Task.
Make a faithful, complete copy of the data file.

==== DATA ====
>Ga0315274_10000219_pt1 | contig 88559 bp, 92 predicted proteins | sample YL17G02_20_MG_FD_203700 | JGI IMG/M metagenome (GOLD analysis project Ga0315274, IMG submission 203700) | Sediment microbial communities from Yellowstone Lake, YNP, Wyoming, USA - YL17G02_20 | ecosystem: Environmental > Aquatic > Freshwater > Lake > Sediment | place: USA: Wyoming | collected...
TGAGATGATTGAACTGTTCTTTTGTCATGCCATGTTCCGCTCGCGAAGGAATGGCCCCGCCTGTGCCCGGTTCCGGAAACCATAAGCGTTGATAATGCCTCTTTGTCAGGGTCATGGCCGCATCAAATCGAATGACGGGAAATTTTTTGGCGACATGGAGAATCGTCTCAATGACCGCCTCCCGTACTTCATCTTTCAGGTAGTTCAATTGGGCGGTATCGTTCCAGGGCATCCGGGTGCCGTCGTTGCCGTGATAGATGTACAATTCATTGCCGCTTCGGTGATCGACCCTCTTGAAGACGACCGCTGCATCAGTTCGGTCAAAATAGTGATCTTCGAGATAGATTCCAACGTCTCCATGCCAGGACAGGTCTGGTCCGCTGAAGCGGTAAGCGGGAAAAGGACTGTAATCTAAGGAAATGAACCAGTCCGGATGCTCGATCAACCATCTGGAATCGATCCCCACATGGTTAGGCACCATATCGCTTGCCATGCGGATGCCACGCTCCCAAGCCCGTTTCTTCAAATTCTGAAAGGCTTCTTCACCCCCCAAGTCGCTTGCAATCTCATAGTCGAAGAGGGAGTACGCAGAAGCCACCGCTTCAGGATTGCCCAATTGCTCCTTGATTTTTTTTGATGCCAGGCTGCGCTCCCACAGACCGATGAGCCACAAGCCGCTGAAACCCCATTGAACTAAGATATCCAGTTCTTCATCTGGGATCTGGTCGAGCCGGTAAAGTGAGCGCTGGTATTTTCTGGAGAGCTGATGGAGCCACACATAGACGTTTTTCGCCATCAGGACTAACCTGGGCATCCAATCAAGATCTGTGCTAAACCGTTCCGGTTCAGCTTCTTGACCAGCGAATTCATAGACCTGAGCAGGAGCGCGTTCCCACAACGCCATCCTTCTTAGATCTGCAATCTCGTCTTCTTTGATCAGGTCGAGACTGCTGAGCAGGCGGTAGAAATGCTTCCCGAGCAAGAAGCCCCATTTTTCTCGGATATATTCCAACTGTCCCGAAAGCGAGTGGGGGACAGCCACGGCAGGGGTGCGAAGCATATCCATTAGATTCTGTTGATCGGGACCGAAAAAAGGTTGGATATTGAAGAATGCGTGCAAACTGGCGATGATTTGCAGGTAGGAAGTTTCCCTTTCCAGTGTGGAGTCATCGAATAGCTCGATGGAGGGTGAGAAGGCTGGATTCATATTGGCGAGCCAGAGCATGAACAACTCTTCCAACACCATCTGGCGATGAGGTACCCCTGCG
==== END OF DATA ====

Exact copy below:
>Ga0315274_10000219_pt1 | contig 88559 bp, 92 predicted proteins | sample YL17G02_20_MG_FD_203700 | JGI IMG/M metagenome (GOLD analysis project Ga0315274, IMG submission 203700) | Sediment microbial communities from Yellowstone Lake, YNP, Wyoming, USA - YL17G02_20 | ecosystem: Environmental > Aquatic > Freshwater > Lake > Sediment | place: USA: Wyoming | collected...
TGAGATGATTGAACTGTTCTTTTGTCATGCCATGTTCCGCTCGCGAAGGAATGGCCCCGCCTGTGCCCGGTTCCGGAAACCATAAGCGTTGATAATGCCTCTTTGTCAGGGTCATGGCCGCATCAAATCGAATGACGGGAAATTTTTTGGCGACATGGAGAATCGTCTCAATGACCGCCTCCCGTACTTCATCTTTCAGGTAGTTCAATTGGGCGGTATCGTTCCAGGGCATCCGGGTGCCGTCGTTGCCGTGATAGATGTACAATTCATTGCCGCTTCGGTGATCGACCCTCTTGAAGACGACCGCTGCATCAGTTCGGTCAAAATAGTGATCTTCGAGATAGATTCCAACGTCTCCATGCCAGGACAGGTCTGGTCCGCTGAAGCGGTAAGCGGGAAAAGGACTGTAATCTAAGGAAATGAACCAGTCCGGATGCTCGATCAACCATCTGGAATCGATCCCCACATGGTTAGGCACCATATCGCTTGCCATGCGGATGCCACGCTCCCAAGCCCGTTTCTTCAAATTCTGAAAGGCTTCTTCACCCCCCAAGTCGCTTGCAATCTCATAGTCGAAGAGGGAGTACGCAGAAGCCACCGCTTCAGGATTGCCCAATTGCTCCTTGATTTTTTTTGATGCCAGGCTGCGCTCCCACAGACCGATGAGCCACAAGCCGCTGAAACCCCATTGAACTAAGATATCCAGTTCTTCATCTGGGATCTGGTCGAGCCGGTAAAGTGAGCGCTGGTATTTTCTGGAGAGCTGATGGAGCCACACATAGACGTTTTTCGCCATCAGGACTAACCTGGGCATCCAATCAAGATCTGTGCTAAACCGTTCCGGTTCAGCTTCTTGACCAGCGAATTCATAGACCTGAGCAGGAGCGCGTTCCCACAACGCCATCCTTCTTAGATCTGCAATCTCGTCTTCTTTGATCAGGTCGAGACTGCTGAGCAGGCGGTAGAAATGCTTCCCGAGCAAGAAGCCCCATTTTTCTCGGATATATTCCAACTGTCCCGAAAGCGAGTGGGGGACAGCCACGGCAGGGGTGCGAAGCATATCCATTAGATTCTGTTGATCGGGACCGAAAAAAGGTTGGATATTGAAGAATGCGTGCAAACTGGCGATGATTTGCAGGTAGGAAGTTTCCCTTTCCAGTGTGGAGTCATCGAATAGCTCGATGGAGGGTGAGAAGGCTGGATTCATATTGGCGAGCCAGAGCATGAACAACTCTTCCAACACCATCTGGCGATGAGGTACCCCTGCG